poetry, Social Commentary

Looking Down the Barrel of a Loaded Gun

You said I looked sexy in my uniform
I was barely out of primary school
You were the teacher who used to look at our legs
Then hover over our desks, with your bad breath
You were the priest who caught me around the chest
When I was helping a sick neighbour so she could get some rest
You put your hand between my legs, smiled and said nice to meet you my old friend
When I slapped you across the face you looked smug with no sign of disgrace
You asked me on a date
Then offered me a keepsake of a pearl necklace
You talked sleaze, then called me a prick tease when I decided to leave

At work you stopped by my desk
Shared a hello or a bye
I thought we became friends, nothing else
You showed me pictures of your wife and kids
You invited me to your house party but when I arrived, I was the only guest
You greeted me at the door with a towel and a bare chest

You sent me a card and the verse which read
Who needs a song, here’s a thong
With an Anne Summers briefs included
You said you’d like to fuck me rigid
Then called me frigid when I said I wasn’t interested

You called me a prude
Because I called you out for being lewd
You followed me for years, left messages for only me to hear
You never saw my fear or tears
But you made me disappear
A little every day

I locked all of this away
My freedom and my innocence curtailed in ways I can’t explain

Often accused by friends of being difficult, too choosy or critical
A tough nut to crack, or harsh, are words I’m familiar with
Whenever in passing I mentioned anything of my experiences
Eyes would often look away with discomfort and disbelief
I would change the subject, it was like a grief, to others a relief
I was accused of being superficial, superior, full of it
As if the passes were an indication of my gold star status, my merit
But in reality I felt inferior, disappointed in the judgement and discredit
Of a society that allowed this behaviour with attitude to continue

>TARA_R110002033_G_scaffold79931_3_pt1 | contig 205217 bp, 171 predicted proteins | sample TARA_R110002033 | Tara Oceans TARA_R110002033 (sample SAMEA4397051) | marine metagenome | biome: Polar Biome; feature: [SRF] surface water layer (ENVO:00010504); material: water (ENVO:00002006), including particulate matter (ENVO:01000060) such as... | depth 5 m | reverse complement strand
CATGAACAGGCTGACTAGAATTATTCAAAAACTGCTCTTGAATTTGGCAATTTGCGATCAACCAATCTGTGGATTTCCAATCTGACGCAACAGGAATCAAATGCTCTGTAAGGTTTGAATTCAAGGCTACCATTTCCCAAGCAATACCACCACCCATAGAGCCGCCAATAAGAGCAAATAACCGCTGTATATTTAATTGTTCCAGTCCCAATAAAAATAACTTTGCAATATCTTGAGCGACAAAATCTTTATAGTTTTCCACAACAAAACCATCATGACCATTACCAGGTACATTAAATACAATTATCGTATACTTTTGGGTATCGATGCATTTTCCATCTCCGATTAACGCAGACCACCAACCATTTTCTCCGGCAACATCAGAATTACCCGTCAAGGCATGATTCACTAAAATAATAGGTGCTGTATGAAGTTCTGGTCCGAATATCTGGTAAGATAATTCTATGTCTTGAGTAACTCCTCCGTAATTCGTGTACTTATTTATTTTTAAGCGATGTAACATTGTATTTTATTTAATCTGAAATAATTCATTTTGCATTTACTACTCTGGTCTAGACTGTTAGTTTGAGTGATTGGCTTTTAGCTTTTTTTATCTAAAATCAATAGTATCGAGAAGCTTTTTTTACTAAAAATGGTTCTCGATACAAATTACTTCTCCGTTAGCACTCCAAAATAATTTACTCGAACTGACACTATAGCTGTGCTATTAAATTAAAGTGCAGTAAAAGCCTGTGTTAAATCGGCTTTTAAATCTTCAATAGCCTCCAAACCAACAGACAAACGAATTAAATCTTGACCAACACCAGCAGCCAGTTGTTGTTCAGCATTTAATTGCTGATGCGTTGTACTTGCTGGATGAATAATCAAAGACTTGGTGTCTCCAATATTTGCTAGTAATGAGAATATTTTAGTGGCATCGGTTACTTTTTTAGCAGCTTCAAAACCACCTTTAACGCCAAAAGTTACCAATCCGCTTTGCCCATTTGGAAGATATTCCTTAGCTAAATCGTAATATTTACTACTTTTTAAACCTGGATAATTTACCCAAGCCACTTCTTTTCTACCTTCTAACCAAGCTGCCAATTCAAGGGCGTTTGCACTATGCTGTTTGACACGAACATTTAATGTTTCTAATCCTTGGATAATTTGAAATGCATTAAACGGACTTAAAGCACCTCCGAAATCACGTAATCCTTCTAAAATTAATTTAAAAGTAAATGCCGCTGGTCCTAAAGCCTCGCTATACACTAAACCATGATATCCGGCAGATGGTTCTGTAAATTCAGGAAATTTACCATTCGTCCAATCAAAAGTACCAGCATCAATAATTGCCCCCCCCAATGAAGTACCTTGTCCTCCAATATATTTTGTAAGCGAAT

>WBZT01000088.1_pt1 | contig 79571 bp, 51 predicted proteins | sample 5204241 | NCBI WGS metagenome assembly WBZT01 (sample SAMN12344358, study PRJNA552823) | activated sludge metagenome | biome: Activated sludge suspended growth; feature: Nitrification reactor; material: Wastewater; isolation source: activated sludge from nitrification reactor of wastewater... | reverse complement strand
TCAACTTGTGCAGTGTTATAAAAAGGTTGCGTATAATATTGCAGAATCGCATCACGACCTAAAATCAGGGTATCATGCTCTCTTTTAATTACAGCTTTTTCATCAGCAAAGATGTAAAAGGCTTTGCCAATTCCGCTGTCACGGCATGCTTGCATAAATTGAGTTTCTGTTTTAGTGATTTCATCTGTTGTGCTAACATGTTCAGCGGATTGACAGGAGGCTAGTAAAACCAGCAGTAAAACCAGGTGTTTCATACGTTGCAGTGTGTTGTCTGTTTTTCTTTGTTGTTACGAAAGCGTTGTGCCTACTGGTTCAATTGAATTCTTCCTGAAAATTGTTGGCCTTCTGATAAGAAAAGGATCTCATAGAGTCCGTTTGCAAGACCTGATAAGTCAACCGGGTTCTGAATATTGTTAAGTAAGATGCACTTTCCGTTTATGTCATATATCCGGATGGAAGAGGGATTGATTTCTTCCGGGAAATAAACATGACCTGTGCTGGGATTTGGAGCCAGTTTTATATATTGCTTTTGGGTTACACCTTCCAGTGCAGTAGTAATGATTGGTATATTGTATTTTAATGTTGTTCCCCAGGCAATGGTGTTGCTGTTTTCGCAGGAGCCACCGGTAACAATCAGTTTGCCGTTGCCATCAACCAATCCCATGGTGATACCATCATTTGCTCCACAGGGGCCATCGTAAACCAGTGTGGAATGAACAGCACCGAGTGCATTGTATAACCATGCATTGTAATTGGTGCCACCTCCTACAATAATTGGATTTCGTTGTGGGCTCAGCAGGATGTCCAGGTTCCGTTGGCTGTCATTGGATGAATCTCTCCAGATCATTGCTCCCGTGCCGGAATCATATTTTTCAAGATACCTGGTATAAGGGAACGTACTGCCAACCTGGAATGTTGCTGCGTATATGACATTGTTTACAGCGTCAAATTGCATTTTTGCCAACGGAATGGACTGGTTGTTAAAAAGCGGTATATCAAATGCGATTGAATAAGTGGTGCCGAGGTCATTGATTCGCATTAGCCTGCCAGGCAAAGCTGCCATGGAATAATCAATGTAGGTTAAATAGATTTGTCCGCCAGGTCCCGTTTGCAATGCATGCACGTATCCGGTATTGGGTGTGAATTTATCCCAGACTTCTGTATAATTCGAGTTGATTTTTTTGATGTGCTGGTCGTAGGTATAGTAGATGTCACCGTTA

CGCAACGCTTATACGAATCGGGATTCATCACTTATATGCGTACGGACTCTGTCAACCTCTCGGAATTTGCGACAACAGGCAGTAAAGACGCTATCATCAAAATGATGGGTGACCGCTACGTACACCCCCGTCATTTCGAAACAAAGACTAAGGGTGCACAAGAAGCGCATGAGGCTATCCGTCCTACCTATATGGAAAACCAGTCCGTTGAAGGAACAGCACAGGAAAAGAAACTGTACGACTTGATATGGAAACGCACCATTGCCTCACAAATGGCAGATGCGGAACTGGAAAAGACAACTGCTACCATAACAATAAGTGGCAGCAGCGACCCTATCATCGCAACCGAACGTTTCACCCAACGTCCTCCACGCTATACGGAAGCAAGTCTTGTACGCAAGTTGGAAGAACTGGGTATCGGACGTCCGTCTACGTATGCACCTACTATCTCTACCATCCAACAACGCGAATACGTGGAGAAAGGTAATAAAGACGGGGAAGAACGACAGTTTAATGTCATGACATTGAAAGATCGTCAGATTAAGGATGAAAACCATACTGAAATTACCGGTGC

I didn’t have the strength to discuss, I just gave it the finger
I was aloof, remote, detached, I built a wall of distrust
I didn’t linger
For a time my open happy nature replaced with disbelief and disgust
Conversation filled me with apprehension, could it trigger unwanted attention?
It made me meaner, to anyone who showed the slightest flicker of interest

I missed out in so many ways, I realise that I felt alone and perhaps a little bit to blame
I moved on and built a life but yet there was always something missing
A part of me that I kept hidden
Then across the world, brave women started standing up
Sharing their stories, #Metoo  resonated with all of us
Not concentrated in one location or occupation
After all it’s a global contagion
Regardless of stature or sex we all know right from wrong
Sometimes it just takes a throng to build a battle and see justice done
Greed, prestige, stature or net worth
No longer an obstacle to being heard
So listen up
If you make comments or touch without being asked
Walk or stand too close
Abuse, misuse or make another feel uncomfortable and unclean
By your words and deeds
Don’t be dumb, take heed
The echo is swelling and it won’t go away
Your sexual aggression, makes an impression, call it oppression or by another name ABUSE
And it’s against all of us
Restricting and confining another persons rights for your delight
Won’t happen without a fight regardless of what name is used
Take responsibility for your actions
You know it’s wrong, it’s not your entitlement
Accept the enlightenment or run
As you are looking down the barrel of a loaded gun

© Pamela Morrison


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